During a period of vocational indecision and deep depression, young William James embarked on a circuitous journey, trying out natural history field work, completing medical school, and studying ancient cultures before teaching physiological psychology on his way to becoming a philosopher. A century after his death, Young William James Thinking examines the private thoughts James detailed in his personal correspondence, archival notes, and his first publications to create a compelling portrait of his growth as both man and thinker. By going to the sources, Paul J. Croce’s cultural biography challenges the conventional contrast commentators have drawn between James’s youthful troubles and his mature achievements. Inverting James’s reputation for inconsistency, Croce shows how he integrated his interests and his struggles into sophisticated thought. His ambivalence became the motivating core of his philosophizing, the heart of his enduring legacy. Readers can follow James in science classes and in personal "speculations," studying medicine and exploring both mainstream and sectarian practices, in museums reflecting on the fate of humanity since ancient times, in love and with heart broken, and in periodic crises of confidence that sometimes even spurred thoughts of suicide. A case study in coming of age, this book follows the famous American philosopher's vocational work and avocational interests, his education and his frustrations—young James between childhood and fame. Anecdotes placed in the contexts of his choices shed new light on the core commitments within his enormous contributions to psychology, philosophy, and religious studies. James’s hard-won insights, starting with his mediation of science and religion, led to his appreciation of body and mind in relation. Ultimately, Young William James Thinking reveals how James provided a humane vision well suited to our pluralist age.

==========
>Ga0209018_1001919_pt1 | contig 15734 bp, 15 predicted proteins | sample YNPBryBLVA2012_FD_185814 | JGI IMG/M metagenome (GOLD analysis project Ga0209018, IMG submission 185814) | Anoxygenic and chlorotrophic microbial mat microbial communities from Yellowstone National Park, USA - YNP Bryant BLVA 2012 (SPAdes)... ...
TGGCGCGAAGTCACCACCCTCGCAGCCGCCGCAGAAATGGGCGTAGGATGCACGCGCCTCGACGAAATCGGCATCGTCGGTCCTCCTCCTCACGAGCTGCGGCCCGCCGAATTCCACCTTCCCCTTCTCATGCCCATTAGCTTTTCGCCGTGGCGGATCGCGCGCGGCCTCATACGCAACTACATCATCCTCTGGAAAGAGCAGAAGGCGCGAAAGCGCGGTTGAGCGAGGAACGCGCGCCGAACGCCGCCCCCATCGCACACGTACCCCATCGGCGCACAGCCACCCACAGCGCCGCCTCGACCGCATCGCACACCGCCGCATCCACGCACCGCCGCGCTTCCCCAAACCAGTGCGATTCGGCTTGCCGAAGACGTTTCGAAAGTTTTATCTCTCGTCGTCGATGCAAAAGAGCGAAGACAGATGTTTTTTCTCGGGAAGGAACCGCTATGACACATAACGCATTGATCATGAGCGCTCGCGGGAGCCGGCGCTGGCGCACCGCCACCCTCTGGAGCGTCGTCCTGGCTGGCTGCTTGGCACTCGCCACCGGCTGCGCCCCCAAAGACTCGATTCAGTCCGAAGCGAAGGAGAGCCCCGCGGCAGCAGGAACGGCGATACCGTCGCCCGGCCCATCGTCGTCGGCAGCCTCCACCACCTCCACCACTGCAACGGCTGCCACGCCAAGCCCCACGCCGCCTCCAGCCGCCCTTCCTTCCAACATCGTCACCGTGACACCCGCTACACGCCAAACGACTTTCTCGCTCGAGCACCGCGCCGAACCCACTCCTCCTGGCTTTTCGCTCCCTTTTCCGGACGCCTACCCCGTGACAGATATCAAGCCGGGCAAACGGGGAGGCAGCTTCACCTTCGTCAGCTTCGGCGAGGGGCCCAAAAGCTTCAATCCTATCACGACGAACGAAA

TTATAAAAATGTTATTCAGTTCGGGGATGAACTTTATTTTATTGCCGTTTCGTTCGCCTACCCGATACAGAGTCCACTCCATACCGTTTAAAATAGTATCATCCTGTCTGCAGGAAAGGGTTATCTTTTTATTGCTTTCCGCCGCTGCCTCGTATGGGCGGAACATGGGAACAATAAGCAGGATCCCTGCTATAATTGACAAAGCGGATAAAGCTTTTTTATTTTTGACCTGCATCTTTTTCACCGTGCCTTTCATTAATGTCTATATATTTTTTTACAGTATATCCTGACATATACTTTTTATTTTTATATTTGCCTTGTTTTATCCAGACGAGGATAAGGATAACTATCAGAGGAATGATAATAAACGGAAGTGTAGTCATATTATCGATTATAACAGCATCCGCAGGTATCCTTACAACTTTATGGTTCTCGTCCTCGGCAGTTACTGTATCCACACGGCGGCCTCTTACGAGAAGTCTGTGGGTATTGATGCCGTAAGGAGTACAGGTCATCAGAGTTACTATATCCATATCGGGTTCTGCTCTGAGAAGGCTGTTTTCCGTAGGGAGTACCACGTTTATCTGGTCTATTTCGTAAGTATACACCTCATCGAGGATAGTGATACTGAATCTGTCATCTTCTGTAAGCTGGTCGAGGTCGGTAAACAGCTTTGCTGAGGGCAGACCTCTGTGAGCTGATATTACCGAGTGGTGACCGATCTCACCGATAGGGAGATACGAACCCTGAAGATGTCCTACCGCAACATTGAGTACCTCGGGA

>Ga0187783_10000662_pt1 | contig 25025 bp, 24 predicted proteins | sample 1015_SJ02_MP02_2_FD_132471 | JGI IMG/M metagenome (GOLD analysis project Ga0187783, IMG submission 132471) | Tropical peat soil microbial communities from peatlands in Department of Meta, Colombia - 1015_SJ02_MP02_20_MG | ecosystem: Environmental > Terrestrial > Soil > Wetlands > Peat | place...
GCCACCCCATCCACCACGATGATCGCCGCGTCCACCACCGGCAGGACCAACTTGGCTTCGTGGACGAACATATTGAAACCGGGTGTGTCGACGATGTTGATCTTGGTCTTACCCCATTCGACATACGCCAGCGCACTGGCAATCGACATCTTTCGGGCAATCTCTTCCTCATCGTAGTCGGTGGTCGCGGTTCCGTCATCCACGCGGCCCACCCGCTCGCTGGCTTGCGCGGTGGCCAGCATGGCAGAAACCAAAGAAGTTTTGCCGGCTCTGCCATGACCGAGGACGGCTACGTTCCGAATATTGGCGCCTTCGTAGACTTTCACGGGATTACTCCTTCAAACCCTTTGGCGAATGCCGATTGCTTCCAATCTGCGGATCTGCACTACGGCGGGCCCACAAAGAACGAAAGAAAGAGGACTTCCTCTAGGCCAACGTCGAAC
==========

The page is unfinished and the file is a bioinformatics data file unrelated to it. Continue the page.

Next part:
While Kierkegaard's use of the Greek authors, particularly Plato and Aristotle, has attracted considerable attention over the years, his use of the Roman authors has, by contrast, remained sadly neglected. This neglect is somewhat surprising given the fact that Kierkegaard was extremely well read in Latin from his early youth when he attended the Borgerdyd School in Copenhagen. Kierkegaard's interest in the Roman authors is perhaps best evidenced by his book collection. In his private library he had a long list of Latin titles and Danish translations of the standard Roman authors in any number of different genres. His extensive and frequent use of writers such as Cicero, Horace, Terence, Seneca, Suetonius and Ovid clearly warrants placing them in the select group of his major sources.The chapters in this volume demonstrate that Kierkegaard made use of the Roman sources in a number of different ways. His readings from the school seem to have stuck with him as an adult. He constantly refers to Roman authors, such as Livy, Nepos, and Suetonius for colourful stories and anecdotes. In short, the Roman authors serve to enrich any number of different aspects of Kierkegaard's authorship with respect to both content and form.
The essays collected in this book present the first comprehensiveappreciation of The Fall of the Roman Empire fromhistorical, historiographical, and cinematic perspectives. The bookalso provides the principal classical sources on the period. It isa companion to Gladiator: Film and History (Blackwell, 2004)and Spartacus: Film and History (Blackwell, 2007) andcompletes a triad of scholarly studies on Hollywood’sgreatest films about Roman history. A critical re-evaluation of the 1964 epic film The Fall ofthe Roman Empire, directed by Anthony Mann, fromhistorical, film-historical, and contemporary points of view Presents a collection of scholarly essays and classical sourceson the period of Roman history that ancient and modern historianshave considered to be the turning point toward the eventual fall ofRome Contains a short essay by director Anthony Mann Includes a map of the Roman Empire and film stills, as well astranslations of the principal ancient sources, an extensivebibliography, and a chronology of events